Bloom was on to something

Sunday, August 4th, 2019

José Luis Ricón presents a systematic review of the effectiveness of mastery learning, tutoring, and direct instruction and draws these conclusions about Bloom’s two-sigma problem:

Bloom noted that mastery learning had an effect size of around 1 (one sigma); while tutoring leads to d=2. This is mostly an outlier case.

Nonetheless, Bloom was on to something: Tutoring and mastery learning do have a degree of experimental support, and fortunately it seems that carefully designed software systems can completely replace the instructional side of traditional teaching, achieving better results, on par with one to one tutoring. However, designing them is a hard endeavour, and there is a motivational component of teachers that may not be as easily replicable purely by software.

Overall, it’s good news that the effects are present for younger and older students, and across subjects, but the effect sizes of tutoring, mastery learning or DI are not as good as they would seem from Bloom’s paper. That said, it is true that tutoring does have large effect sizes, and that properly designed software does as well. The DARPA case study shows what is possible with software tutoring, in the case the effect sizes went even beyond Bloom’s paper.

Also, other approaches to education also have shown large effect sizes, and so one shouldn’t privilege DI/ML here. The principles behind DI/ML (clarity in what is taught, constant testing, feedback, remediation) are sound, and they do seem more clearly effective for disadvantaged children, so for them they are worth trying. For gifted children, or in general intelligent individuals, the principles of the approaches do still make sense, but how much of an effect do they have? In this review I have not looked at this question, but suffice to say that I haven’t found numerous mentions of work targeting the gifted.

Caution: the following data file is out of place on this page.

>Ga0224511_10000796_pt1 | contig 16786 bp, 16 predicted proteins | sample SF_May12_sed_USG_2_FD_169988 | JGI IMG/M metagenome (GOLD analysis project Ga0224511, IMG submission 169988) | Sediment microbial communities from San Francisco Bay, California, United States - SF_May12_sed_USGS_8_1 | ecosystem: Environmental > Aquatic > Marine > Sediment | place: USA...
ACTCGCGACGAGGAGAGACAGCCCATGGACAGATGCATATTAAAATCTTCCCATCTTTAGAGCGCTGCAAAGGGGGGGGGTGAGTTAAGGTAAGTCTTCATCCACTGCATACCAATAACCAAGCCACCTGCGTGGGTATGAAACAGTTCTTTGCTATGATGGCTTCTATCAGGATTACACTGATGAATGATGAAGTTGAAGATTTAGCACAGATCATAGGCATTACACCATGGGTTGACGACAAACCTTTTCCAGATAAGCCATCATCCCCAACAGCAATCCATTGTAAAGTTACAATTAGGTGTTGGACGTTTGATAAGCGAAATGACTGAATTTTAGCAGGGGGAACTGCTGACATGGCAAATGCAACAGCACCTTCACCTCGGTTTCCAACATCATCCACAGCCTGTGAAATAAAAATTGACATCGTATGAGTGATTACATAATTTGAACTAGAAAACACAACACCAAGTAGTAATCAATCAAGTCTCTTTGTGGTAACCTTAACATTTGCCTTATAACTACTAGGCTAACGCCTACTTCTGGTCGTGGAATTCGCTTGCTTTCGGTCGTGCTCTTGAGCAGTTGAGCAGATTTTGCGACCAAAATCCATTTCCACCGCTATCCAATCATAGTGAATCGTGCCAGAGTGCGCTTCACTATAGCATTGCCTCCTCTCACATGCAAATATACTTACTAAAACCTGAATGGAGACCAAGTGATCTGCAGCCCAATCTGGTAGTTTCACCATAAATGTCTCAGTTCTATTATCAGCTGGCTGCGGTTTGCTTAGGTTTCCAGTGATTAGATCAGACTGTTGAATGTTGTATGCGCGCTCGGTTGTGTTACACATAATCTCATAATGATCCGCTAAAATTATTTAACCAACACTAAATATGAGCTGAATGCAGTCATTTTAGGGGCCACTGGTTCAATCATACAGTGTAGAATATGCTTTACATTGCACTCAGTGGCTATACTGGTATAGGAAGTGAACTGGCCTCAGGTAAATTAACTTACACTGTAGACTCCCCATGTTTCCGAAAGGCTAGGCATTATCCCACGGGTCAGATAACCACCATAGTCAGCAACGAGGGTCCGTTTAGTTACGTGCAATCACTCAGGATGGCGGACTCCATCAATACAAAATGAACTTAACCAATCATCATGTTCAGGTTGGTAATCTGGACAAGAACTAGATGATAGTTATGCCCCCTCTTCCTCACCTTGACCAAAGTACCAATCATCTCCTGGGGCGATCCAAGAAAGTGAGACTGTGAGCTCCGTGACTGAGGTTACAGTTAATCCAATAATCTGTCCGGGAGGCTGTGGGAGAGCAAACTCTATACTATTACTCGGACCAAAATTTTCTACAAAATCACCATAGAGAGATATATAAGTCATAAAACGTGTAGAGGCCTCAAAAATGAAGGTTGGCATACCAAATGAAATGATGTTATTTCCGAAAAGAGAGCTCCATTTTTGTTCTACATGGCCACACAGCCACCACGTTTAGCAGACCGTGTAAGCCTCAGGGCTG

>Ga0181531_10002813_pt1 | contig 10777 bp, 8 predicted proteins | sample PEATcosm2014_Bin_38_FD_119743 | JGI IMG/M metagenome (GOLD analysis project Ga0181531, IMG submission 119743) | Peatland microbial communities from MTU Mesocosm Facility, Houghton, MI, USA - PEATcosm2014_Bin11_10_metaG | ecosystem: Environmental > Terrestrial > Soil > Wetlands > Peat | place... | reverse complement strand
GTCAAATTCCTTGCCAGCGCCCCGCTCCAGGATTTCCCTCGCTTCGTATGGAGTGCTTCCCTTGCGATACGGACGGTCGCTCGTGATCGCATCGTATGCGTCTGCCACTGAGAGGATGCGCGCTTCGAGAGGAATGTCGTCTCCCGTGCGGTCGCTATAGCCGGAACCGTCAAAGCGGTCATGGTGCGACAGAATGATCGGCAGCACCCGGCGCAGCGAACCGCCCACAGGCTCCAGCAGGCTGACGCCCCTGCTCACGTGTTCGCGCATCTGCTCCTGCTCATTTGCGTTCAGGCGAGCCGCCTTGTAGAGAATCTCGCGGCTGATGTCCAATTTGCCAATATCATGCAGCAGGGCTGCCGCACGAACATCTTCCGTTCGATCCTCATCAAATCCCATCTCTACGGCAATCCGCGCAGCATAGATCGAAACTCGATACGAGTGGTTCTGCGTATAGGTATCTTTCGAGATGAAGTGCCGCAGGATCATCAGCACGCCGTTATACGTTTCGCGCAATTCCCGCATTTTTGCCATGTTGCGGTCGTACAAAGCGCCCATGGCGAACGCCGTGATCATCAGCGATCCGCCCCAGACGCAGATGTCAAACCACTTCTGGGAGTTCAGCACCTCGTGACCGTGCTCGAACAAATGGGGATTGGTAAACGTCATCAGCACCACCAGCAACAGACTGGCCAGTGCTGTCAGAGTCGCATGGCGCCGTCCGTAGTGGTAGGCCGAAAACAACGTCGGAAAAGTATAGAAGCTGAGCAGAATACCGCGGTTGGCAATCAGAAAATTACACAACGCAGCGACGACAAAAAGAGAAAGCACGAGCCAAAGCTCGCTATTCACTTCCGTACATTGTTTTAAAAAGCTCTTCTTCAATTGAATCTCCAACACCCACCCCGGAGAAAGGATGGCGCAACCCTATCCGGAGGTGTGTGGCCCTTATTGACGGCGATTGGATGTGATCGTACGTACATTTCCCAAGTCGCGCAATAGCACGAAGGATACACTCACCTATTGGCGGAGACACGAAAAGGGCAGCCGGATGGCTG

That aside, if what one has in mind is raising the average societal skill-level by improving education, that’s a different matter, and that’s where the evidence from the DI literature is less compelling, the effects that do seem to emerge are weaker, perhaps of a quarter of a standard deviation at best. ML does fare better in the general student population, and for college students too.

As for the effect of diverse variables on the effects, studies tend to find that the effects of DI/ML fade over time — but don’t fully disappear — and that less skilled students benefit more than highly capable ones, and the effects vary greatly on what is being tested. Mastery learning, it seems, works by overfitting to a test, and the chances that those skills do not generalise are nontrivial. As in Direct Instruction, if what is desired is mastery of a few key core concepts, especially with children with learning disabilities, it may be well suited for them. But it is yet unclear if DI are useful for average kids. For high SES kids, it seems unlikely that they would benefit.

(Hat tip to Gwern.)


  1. Anon you know says:

    Hey Isegoria, I’m not sure I ever did thank you for that Bloom’s 2-Sigma article. I tutored a kid failing math for a little bit this year to both help him and to test this whole tutoring thing. I literally told the mom about Bloom’s results and offered to tutor her kid for free.

    I was astounded not only at the things he was missing, but at the things he had learned the wrong way years before (e.g. subtraction of negative numbers, > and < signs). Things learned the wrong way took many times more effort to overcome than it would have taken to learn right the first time.

    I guess in all we did 12 sessions of about 80 minutes each (before I would time out) and he went from 40% (and about to fail getting in to the high school he wanted) to getting 84% and being one happy kid with two happy parents.

    A few notes:

    - the kid (14yo) was full of energy and motivated to come by each week. I do not know why. This may have been 50% of the value of the work.

    - My estimate of his potential before the tutoring was that he could get 60% and a pass. 84% was a shock.